It's right there in Section 6 of the Hall of Fame's Committee on Baseball Veterans Rules, big as life:
(C) Those whose careers entailed involvement as both players and managers/executives/umpires will be considered for their overall contribution to the game of Baseball; however, the specific category in which such individuals shall be considered will be determined by the role in which they were most prominent.
Except the voters are not paying attention. Or maybe they're just confused, as the above codicil seems to say the voters should consider everything, except they shouldn't. So maybe some clarification is in order, along with the addition of "coaches" to the "managers/executives/umpires" list. Maybe then the voters would take Section 6, Part C with some seriousness. And when they do, maybe there will be a place in the Hall of Fame for Felipe Alou, with his 2,101 hits and his 15 seasons as a big-league manager. And maybe there will be a place for these other guys, too.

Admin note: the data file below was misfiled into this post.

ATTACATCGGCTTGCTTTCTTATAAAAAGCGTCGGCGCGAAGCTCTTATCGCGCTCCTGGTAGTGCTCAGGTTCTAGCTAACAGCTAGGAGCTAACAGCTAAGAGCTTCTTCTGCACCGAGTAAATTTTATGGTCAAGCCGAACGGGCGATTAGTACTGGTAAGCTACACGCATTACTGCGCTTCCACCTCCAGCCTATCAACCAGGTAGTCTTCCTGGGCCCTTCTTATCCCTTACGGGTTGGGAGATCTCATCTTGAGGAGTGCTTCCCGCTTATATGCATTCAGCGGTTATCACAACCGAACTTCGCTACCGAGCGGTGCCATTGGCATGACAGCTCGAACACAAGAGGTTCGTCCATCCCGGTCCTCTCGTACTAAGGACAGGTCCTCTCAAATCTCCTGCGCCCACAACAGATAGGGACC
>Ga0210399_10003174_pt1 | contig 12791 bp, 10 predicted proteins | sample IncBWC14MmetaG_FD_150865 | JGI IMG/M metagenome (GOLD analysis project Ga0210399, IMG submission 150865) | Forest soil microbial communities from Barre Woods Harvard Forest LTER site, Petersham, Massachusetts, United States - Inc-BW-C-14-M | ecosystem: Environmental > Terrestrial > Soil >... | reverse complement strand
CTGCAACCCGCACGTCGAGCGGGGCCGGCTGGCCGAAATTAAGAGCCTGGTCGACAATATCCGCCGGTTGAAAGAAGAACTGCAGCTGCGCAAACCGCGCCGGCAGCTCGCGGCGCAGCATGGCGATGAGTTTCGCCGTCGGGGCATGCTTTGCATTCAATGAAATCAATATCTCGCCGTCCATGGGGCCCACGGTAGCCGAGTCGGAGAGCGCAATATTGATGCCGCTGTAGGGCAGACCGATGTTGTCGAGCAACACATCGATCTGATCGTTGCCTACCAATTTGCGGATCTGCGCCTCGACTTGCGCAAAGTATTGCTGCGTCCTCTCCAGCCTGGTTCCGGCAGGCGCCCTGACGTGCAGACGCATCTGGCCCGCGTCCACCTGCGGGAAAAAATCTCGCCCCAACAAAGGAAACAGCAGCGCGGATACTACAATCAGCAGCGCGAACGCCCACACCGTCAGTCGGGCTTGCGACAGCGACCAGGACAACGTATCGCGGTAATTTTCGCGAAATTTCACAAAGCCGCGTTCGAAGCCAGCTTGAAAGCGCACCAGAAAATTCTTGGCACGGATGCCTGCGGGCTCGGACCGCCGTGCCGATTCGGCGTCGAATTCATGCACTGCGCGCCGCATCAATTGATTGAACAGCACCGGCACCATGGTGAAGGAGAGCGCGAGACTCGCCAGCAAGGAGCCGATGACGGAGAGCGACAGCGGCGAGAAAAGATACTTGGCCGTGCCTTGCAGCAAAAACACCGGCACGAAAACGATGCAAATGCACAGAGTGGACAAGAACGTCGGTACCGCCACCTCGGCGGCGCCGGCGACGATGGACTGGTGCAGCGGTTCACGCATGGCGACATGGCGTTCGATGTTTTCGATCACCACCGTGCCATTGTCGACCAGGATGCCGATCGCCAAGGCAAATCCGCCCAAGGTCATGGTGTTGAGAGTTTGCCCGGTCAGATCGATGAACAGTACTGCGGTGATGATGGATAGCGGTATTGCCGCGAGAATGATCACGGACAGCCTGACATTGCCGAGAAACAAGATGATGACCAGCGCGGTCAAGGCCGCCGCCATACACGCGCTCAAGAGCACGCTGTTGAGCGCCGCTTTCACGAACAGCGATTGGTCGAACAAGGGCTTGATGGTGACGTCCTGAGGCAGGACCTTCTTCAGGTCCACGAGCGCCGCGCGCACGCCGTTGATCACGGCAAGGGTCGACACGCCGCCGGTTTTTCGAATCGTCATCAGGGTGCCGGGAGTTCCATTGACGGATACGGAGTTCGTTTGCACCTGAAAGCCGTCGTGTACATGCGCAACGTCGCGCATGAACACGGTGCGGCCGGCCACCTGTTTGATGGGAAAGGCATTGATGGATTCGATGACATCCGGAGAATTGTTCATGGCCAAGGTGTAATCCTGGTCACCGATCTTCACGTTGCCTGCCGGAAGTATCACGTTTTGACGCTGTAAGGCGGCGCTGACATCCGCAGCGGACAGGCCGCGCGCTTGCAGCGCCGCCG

You know about Buck already: Negro Leagues player and manager, major league coach and scout, eternal ambassador and all-around Wonderful Person. When he wasn't one of the many, many figures associated with black baseball to be elected to the Hall of Fame a few months ago, the howls of protest could be heard from coast to coast, from The Sporting News to Sports Illustrated and every sports page in between.
The problem was that not quite enough voters could persuade themselves to establish a precedent. They were supposed to do what voters have always done and consider O'Neil as a player or a manager or an executive. Most of them bowed to sentiment, though, and supported O'Neil's candidacy (and the establishment of a new recedent). A few didn't, and O'Neil fell just a vote or two short of election. Everybody in that room voted his or her conscience, and I don't fault any of them for it. However, if the Hall of Fame ever explicitly supports the election of candidates based on "overall contribution to the game of Baseball," O'Neil obviously goes to the front of the line.